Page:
Latest News from W3C WAI

There’s a lot going on over at the W3C WAI (World Wide Web Consortium Web Accessibility Initiative), with current guidelines being updated and new ones being developed. So here’s a brief overview of what’s happening.

* ATAG (Authoring Tool Accessibility Guidelines) 2.0 – These guidelines are currently at Working Draft level. ATAG 1.0 is still the stable version which should be used.

* EARL (Evaluation and Report Language) 1.0 – The public comment period for the “Representing Content in RDF” and “HTTP Vocabulary in RDF” companion documents has recently finished (29th September 2008). Once the comments have been addressed, these documents will be published as Notes rather than Recommendations. (EARL 1.0 is currently has the status of Working Draft.)

* Shared Web Experiences: Mobile and Accessibility Barriers – This draft document gives examples of how people with disabilities using computers and people without disabilities using mobile devices experience similar barriers when using the Web. Comments on this document closed on 20th August.

* UAAG (User Agent Accessibility Guidelines) 2.0 – This version is currently at Public Working Draft status and is at this stage for information only.

* WAI-AGE Addressing Accessibility Needs Due to Ageing – This project is currently at the literature review stage and aims to find out whether any new work is required to improve web accessibility for older people.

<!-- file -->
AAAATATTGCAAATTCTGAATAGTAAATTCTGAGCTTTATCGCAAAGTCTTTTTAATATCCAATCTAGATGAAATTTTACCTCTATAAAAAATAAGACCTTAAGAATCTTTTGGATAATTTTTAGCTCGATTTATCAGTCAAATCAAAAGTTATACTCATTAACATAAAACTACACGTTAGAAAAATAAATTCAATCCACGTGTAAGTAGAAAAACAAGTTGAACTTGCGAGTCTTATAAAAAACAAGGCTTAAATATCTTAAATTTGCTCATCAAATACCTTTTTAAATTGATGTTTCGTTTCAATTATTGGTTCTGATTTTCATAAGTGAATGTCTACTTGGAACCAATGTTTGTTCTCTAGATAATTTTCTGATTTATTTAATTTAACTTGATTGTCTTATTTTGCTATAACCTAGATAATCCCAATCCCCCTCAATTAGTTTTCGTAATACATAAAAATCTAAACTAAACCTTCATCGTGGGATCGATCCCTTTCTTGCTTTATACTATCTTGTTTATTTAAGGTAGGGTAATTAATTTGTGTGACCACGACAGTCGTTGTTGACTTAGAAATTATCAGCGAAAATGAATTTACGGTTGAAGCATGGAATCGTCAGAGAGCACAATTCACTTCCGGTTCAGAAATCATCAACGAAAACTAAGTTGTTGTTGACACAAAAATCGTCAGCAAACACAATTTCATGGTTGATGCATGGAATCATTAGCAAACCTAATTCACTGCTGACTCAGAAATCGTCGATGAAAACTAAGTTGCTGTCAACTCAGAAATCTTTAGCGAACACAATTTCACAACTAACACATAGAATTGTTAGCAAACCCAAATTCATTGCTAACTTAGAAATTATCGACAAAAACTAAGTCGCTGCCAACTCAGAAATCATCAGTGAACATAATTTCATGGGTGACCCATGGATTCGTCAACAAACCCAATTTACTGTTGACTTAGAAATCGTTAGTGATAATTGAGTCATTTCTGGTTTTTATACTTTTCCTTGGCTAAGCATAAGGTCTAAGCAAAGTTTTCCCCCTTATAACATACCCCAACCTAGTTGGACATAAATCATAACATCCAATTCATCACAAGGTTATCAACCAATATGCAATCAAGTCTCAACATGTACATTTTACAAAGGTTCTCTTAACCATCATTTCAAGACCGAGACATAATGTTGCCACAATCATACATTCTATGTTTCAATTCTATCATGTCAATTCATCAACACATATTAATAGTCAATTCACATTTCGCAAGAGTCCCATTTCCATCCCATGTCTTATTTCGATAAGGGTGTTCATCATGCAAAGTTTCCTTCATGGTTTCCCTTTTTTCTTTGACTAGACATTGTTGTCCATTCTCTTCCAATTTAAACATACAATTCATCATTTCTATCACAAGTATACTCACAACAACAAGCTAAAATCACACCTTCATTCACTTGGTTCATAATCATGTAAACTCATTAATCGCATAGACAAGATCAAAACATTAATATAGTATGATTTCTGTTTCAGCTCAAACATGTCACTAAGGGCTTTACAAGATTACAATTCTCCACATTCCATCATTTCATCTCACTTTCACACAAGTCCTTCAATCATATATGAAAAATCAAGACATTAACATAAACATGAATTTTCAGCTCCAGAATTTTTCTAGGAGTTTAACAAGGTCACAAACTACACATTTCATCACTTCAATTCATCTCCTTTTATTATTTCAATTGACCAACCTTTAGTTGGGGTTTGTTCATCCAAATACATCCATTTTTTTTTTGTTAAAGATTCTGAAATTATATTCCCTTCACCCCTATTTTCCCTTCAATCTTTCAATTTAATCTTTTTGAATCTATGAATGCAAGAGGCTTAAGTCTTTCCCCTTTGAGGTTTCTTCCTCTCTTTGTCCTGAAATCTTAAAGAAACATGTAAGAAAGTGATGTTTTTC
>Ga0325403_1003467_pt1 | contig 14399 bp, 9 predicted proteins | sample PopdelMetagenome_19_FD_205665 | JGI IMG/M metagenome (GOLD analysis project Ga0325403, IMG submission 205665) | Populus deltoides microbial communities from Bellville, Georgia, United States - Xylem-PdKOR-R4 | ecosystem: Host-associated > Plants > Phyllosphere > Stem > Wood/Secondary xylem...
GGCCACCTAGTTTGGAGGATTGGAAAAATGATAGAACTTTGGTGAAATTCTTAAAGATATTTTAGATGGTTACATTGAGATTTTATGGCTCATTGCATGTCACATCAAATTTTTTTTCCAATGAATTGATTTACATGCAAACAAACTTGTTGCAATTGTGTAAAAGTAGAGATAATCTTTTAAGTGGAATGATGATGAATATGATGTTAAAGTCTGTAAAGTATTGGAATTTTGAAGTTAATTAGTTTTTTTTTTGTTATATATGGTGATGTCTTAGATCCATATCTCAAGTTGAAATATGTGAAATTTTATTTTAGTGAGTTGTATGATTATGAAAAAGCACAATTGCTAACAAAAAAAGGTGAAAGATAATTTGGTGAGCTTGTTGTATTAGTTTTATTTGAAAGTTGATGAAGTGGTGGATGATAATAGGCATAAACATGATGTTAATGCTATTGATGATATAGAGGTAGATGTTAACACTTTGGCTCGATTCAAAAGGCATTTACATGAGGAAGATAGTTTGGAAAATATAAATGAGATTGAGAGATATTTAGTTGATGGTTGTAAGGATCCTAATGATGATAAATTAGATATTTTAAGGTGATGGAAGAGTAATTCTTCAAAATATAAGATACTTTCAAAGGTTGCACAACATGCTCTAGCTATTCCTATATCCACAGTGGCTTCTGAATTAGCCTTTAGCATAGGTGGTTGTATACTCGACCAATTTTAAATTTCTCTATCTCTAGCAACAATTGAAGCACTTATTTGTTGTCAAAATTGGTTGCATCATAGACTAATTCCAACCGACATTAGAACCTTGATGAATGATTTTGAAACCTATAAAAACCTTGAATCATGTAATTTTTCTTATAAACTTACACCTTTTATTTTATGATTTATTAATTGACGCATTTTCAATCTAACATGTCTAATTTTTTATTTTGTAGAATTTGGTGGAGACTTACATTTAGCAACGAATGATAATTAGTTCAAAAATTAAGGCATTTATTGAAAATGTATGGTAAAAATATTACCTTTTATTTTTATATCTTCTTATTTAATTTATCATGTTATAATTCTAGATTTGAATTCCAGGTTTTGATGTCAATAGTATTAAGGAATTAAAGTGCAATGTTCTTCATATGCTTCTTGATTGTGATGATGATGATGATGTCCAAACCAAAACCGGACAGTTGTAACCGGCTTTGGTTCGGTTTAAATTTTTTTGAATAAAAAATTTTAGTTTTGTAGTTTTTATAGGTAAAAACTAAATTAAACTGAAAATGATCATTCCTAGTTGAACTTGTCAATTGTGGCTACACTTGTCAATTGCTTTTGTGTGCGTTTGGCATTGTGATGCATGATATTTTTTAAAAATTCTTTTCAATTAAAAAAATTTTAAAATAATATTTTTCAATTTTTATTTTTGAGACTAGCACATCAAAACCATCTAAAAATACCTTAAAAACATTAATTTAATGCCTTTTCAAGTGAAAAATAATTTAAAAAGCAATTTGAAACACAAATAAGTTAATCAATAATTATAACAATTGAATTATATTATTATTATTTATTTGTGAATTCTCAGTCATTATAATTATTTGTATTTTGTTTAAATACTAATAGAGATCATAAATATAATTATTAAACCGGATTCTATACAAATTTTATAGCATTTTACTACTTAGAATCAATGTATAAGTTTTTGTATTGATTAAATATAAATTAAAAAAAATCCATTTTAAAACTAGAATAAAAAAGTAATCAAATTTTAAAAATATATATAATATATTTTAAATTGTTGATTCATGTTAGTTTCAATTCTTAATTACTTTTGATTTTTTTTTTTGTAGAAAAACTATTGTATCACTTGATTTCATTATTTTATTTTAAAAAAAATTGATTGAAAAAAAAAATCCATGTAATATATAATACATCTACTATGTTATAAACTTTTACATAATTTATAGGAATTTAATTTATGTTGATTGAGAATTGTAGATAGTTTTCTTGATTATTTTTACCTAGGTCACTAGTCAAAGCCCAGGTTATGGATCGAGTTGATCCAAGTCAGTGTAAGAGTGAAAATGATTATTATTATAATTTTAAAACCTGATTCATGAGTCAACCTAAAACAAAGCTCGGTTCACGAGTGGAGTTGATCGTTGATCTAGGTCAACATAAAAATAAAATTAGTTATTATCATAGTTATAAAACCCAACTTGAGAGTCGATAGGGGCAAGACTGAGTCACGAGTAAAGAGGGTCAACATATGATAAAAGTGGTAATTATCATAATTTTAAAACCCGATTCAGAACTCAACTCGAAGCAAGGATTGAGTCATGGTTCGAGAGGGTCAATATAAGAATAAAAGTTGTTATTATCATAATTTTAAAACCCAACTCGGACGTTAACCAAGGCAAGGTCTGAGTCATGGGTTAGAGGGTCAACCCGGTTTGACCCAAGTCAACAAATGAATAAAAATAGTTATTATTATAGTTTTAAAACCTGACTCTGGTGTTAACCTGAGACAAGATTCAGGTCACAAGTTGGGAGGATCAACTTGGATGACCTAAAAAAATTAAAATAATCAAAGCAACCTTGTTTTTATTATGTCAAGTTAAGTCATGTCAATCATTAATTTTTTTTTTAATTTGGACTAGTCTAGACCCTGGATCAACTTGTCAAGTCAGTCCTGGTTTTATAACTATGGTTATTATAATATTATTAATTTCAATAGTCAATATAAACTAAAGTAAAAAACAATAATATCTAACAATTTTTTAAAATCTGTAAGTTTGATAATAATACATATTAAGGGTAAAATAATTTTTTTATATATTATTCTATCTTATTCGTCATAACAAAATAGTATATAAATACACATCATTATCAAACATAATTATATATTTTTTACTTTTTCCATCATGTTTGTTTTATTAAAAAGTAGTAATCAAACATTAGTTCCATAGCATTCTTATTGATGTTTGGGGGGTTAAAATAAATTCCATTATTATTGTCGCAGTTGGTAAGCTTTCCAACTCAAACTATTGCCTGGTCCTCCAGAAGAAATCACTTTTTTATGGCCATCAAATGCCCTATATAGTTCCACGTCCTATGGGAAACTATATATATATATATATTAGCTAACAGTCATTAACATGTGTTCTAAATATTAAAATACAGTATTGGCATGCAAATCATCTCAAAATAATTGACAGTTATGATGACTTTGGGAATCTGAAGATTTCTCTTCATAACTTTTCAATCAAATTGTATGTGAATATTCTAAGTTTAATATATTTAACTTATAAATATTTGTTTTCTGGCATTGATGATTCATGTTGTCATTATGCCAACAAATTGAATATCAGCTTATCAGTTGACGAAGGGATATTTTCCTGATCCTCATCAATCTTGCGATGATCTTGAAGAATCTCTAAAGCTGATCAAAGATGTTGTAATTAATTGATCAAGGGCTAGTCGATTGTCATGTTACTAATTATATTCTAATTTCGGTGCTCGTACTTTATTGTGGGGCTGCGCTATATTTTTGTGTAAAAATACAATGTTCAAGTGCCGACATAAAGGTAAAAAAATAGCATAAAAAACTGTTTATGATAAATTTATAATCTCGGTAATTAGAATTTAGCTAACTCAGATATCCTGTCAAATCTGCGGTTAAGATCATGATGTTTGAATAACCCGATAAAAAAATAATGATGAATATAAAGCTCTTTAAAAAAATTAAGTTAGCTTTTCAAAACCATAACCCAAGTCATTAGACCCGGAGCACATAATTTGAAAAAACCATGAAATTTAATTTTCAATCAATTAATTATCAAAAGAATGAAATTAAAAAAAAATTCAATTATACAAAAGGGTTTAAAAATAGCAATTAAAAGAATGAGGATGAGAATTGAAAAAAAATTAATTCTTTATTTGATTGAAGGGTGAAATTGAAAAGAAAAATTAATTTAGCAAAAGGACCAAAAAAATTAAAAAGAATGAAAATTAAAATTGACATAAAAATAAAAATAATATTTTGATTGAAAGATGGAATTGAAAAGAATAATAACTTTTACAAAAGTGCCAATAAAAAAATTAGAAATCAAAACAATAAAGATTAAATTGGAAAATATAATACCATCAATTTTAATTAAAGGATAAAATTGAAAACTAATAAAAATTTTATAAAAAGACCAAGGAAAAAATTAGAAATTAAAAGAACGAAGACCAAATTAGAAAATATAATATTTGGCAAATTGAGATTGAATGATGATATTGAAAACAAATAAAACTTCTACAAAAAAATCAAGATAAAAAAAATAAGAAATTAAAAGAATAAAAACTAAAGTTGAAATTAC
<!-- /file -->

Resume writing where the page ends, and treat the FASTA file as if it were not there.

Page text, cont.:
* WAI-ARIA (Web Accessibility Initiative Accessible Rich Internet Applications) – The Working Draft has recently been updated and comments on this update closed (3rd September).

* WCAG (Web Content Accessibility Guidelines) 2.0 – After a lot of to-ing and fro-ing, WCAG 2.0 finally looks as though it’s going to finalised for public use by the end of the year. Data from the implementation of trial WCAG 2.0 websites has been gathered and whilst the status is still “Candidate Recommendation”, this status is likely to be updated in November.

BBC Podcast: Accessibility in a Web 2.0 World?

I’ve just listened to the BBC’s Podcast Accessibility in a Web 2.0 World (around 43 minutes long, available as MP3 and Ogg Vorbis formats).  The podcast takes the form of a facilitated discussion between a number of experts talking about what Web 2.0 applications mean to accessibility and included representatives from the BBC, commercial web design companies, and the AbilityNet charity.

There were some interesting comments and if you don’t get chance to listen to the whole thing, here’s a brief run-down of some of the ideas and issues, which I thought were particularly salient.

* Social networking sites can take the place of face-to-face networking, particularly where the user has motor or visual disabilities. However, many sites often require the user to respond initially to a captcha request, which can be impossible for people with visual or cognitive disabilities.  Some sites do allow people with voice-enabled mobiles to get around the captcha issue, but not everyone has such technology. Once the user has got past such validation, they then have to navigate the content which, being user generated, is unlikely to be accessible.